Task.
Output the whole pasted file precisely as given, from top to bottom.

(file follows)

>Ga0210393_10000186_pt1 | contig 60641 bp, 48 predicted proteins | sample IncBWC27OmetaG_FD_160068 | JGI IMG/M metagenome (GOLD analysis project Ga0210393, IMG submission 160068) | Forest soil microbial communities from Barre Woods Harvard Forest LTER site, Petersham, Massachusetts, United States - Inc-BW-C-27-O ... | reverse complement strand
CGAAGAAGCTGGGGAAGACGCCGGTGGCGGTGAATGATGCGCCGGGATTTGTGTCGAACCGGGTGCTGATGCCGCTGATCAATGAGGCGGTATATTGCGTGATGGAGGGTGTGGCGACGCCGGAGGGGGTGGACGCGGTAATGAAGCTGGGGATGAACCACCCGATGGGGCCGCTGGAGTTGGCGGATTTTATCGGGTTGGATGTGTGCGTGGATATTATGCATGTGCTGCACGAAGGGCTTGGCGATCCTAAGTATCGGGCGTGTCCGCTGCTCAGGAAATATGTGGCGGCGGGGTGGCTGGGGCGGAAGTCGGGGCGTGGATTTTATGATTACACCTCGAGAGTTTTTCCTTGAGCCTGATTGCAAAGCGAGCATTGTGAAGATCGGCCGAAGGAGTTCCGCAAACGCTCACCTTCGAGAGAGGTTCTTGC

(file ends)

>Ga0210393_10000186_pt1 | contig 60641 bp, 48 predicted proteins | sample IncBWC27OmetaG_FD_160068 | JGI IMG/M metagenome (GOLD analysis project Ga0210393, IMG submission 160068) | Forest soil microbial communities from Barre Woods Harvard Forest LTER site, Petersham, Massachusetts, United States - Inc-BW-C-27-O ... | reverse complement strand
CGAAGAAGCTGGGGAAGACGCCGGTGGCGGTGAATGATGCGCCGGGATTTGTGTCGAACCGGGTGCTGATGCCGCTGATCAATGAGGCGGTATATTGCGTGATGGAGGGTGTGGCGACGCCGGAGGGGGTGGACGCGGTAATGAAGCTGGGGATGAACCACCCGATGGGGCCGCTGGAGTTGGCGGATTTTATCGGGTTGGATGTGTGCGTGGATATTATGCATGTGCTGCACGAAGGGCTTGGCGATCCTAAGTATCGGGCGTGTCCGCTGCTCAGGAAATATGTGGCGGCGGGGTGGCTGGGGCGGAAGTCGGGGCGTGGATTTTATGATTACACCTCGAGAGTTTTTCCTTGAGCCTGATTGCAAAGCGAGCATTGTGAAGATCGGCCGAAGGAGTTCCGCAAACGCTCACCTTCGAGAGAGGTTCTTGC